Transplantation of livers from donors who are hepatitis B core antibody (HBcAb) positive and hepatitis B surface antigen (HBsAg) negative is a standard practice occurring in about 5% of the US liver transplants (LTs).1,2 Current guidelines recommend lifelong oral antiviral prophylaxis to prevent viral reactivation reported in up to 78% of untreated recipients.1,3 We report a series of HBsAg-negative LT recipients who received an organ from HBcAb-positive donors without receiving antiviral prophylaxis through an administrative error.
HBsAg-negative LT recipients at Baylor University Medical Center in Dallas of Simmons Transplant Institute receiving grafts from HBcAb-positive donors without antiviral prophylaxis from 1997 to 2017 were evaluated by chart review. Out of 2521 LTs, 122 (4.8%) recipients with HBcAb-positive donors were identified that 14 of them (11.5%) did not receive any postoperative antiviral prophylaxis (Table 1). Also, these patients did not undergo the routine hepatitis B virus (HBV) testing of recipients with HBcAb-positive donors at 90 d post-LT. Before LT, all the 14 patients were HBsAg and HBV DNA negative and only 1 recipient was HBcAb positive. HBsAb was measured in 11 patients before LT: 8 patients were HBsAb positive (7 of 8 following vaccination and 1 of 8 due to prior infection with no HBsAb titer measurement) and 3 were negative. The median follow-up duration was 7.2 y (range: 1–22 y). Most patients (11 of 14) were prescribed tacrolimus and mycophenolic acid for post-LT immunosuppression. Two out of 14 patients (14.3%) developed asymptomatic HBV viremia with positive HBsAg 1.7 and 2.1 y post-LT. Both of these patients had negative pretransplant HBsAb, and none of the patients with pretransplant HBsAb developed HBV viremia. During follow-up, only 1 patient died 9.6 y after his LT because of colon perforation in the context of ischemic colitis. This patient had negative HBsAg and HBV DNA in his last follow-up.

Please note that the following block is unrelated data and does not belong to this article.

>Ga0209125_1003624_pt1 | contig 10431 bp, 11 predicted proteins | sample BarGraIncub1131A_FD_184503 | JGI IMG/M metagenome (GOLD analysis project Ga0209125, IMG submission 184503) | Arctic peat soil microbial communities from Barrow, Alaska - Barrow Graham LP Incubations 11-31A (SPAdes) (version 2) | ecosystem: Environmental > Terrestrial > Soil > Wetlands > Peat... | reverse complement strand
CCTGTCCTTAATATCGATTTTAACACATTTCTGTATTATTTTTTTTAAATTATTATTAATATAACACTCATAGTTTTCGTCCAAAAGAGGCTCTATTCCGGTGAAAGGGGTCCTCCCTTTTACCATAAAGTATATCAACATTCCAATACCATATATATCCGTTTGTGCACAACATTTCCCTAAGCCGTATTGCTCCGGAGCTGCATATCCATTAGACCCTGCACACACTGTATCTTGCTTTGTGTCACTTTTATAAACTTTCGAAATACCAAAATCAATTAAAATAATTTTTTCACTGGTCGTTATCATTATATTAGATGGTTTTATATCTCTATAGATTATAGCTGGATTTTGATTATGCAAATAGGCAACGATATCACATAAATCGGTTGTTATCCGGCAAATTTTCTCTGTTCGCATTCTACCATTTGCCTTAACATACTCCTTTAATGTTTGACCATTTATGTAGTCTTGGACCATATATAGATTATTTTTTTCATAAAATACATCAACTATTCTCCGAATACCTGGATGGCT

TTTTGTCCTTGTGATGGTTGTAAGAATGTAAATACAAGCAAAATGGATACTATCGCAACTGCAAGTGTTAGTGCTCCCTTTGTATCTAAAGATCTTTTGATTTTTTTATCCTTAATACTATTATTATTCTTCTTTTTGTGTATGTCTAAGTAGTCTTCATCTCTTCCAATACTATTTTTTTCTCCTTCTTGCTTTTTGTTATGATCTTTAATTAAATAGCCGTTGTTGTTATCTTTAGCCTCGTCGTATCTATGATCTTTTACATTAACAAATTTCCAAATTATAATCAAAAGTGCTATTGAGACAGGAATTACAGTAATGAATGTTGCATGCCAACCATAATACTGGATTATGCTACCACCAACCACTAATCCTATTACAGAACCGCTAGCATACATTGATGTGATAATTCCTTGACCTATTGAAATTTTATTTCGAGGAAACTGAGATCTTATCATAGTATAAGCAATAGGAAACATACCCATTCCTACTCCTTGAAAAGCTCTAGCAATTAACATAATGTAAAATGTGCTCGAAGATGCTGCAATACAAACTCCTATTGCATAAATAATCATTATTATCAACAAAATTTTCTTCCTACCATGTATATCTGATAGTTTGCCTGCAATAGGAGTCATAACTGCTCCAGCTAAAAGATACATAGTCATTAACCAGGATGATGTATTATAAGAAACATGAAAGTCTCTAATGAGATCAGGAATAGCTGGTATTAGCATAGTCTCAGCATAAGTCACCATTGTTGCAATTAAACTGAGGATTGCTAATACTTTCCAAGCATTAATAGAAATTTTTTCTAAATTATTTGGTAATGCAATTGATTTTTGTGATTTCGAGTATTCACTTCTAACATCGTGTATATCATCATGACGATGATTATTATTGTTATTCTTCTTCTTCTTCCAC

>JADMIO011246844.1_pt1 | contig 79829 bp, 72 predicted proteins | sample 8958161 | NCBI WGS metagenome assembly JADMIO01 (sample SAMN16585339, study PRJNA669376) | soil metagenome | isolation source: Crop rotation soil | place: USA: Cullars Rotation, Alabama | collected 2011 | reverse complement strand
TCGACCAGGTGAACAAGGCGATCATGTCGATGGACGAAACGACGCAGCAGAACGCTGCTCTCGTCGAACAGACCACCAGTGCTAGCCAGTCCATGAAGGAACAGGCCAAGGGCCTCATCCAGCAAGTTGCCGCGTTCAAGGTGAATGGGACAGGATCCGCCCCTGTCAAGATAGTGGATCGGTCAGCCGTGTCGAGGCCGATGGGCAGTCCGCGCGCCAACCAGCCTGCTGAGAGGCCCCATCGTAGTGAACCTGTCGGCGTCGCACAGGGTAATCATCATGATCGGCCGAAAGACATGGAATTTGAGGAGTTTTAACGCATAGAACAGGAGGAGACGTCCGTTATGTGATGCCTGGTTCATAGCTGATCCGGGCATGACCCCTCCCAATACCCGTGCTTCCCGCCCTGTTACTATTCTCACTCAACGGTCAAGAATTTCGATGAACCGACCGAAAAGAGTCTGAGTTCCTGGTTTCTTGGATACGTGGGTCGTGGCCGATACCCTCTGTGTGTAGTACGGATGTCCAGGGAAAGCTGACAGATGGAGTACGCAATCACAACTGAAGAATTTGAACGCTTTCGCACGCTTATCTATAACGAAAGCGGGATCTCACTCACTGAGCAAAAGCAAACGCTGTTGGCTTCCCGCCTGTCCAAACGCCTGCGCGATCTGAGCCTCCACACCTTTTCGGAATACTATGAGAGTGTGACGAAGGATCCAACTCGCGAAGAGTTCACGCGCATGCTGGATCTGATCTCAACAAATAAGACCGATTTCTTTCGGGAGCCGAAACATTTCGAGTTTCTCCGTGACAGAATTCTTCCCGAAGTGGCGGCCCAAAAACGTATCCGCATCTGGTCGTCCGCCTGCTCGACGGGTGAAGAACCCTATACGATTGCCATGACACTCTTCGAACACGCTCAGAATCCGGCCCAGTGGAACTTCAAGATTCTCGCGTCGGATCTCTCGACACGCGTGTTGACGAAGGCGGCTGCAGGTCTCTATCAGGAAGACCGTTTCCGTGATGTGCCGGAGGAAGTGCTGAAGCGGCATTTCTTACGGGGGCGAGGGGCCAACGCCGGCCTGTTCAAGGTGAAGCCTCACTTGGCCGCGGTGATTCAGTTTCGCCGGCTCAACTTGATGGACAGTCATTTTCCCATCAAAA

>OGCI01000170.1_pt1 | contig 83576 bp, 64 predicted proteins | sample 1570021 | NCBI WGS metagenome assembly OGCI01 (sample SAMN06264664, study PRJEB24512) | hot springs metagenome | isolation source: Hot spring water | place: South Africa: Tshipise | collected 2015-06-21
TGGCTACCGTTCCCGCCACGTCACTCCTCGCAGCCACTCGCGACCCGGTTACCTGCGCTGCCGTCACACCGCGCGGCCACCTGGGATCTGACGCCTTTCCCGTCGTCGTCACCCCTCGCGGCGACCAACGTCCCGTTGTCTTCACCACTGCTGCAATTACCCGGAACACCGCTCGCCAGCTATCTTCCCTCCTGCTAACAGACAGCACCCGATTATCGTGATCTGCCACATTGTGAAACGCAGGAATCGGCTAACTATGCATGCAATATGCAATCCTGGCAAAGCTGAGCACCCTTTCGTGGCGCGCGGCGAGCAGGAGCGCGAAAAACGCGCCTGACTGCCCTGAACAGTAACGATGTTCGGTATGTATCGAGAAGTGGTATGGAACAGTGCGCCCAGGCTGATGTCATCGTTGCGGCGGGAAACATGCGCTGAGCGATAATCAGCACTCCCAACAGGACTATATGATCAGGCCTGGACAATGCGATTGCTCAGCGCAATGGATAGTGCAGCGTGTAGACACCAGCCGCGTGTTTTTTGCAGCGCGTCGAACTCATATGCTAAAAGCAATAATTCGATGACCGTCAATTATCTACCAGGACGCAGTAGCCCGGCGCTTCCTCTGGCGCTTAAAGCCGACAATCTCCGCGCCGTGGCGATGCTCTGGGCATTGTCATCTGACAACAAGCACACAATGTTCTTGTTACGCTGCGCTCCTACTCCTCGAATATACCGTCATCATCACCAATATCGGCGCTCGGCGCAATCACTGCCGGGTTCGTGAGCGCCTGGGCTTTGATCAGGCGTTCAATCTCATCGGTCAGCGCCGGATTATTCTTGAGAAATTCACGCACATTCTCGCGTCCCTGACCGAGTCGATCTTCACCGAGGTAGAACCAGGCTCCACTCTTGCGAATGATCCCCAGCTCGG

Our results are similar to other studies from areas with greater HBV prevalence than the United States with only 7.7%–9.5% of such recipients developing HBV viremia.4,5 However, the rate of HBV viremia in our study is lower than historically reported in the United States.1,3 The explanation for such low rates could be due to differences in recipient characteristics, primarily higher rates of HBsAb rates in the recipient population compared with 25 y ago when these studies were published. Moreover, lower rates of occult HBV infection in the donors can play a role as it has been reported that antiviral prophylaxis in such transplants could be limited to the recipients receiving a graft from a donor with detectable HBV DNA.4
In a systematic review including 903 recipients of HBcAb-positive liver grafts, 47.8% (89 of 186) of HBV-naive recipients developed de novo HBV infection. Similar to our report, this rate was lower (9.7% [3 of 31]) for the recipients with HBV vaccination before LT.1 Thus, HBV vaccination before LT is an effective measure to reduce de novo HBV infection even in the context of post-LT immunosuppression.
In conclusion, the rate of HBV viremia is lower in this small series compared with historically reported ones, especially in the United States. HBV infection has the potential to cause significant allograft dysfunction and potentially cirrhosis in the long term; thus, a conservative approach would be to continue antiviral prophylaxis if available in the recipients of anti-HBcAb-positive grafts particularly in the ones with negative HBsAb. As none of the patients with positive pretransplant HBsAb developed HBV viremia, physicians may consider these data in selecting patients for lifelong prophylaxis to avoidance of which could significantly reduce healthcare costs and incidence of drug resistance. Future prospective studies with larger sample sizes are needed to further determine the characteristics of the patients who require lifelong antiviral prophylaxis.
1. Cholongitas E, Papatheodoridis GV, Burroughs AK. Liver grafts from anti-hepatitis B core positive donors: a systematic review. J Hepatol. 2010; 52:272–279doi:10.1016/j.jhep.2009.11.009
2. Huprikar S, Danziger-Isakov L, Ahn J, et al. Solid organ transplantation from hepatitis B virus-positive donors: consensus guidelines for recipient management. Am J Transplant. 2015; 15:1162–1172doi:10.1111/ajt.13187
3. Dickson RC, Everhart JE, Lake JR, et al. Transmission of hepatitis B by transplantation of livers from donors positive for antibody to hepatitis B core antigen. The National Institute of Diabetes and Digestive and Kidney Diseases Liver Transplantation Database. Gastroenterology. 1997; 113:1668–1674doi:10.1053/gast.1997.v113.pm9352871
4. Bortoluzzi I, Gambato M, Albertoni L, et al. Use of grafts from anti-HBc-positive donors in liver transplantation: a 5-year, single-center experience. Transplant Proc. 2013; 45:2707–2710doi:10.1016/j.transproceed.2013.07.049
5. Kim HY, Choi JY, Park CH, et al. Adult living donor liver transplantation using hepatitis B core antibody-positive grafts in Korea, a hepatitis B-endemic region. Gut Liver. 2011; 5:363–366doi:10.5009/gnl.2011.5.3.363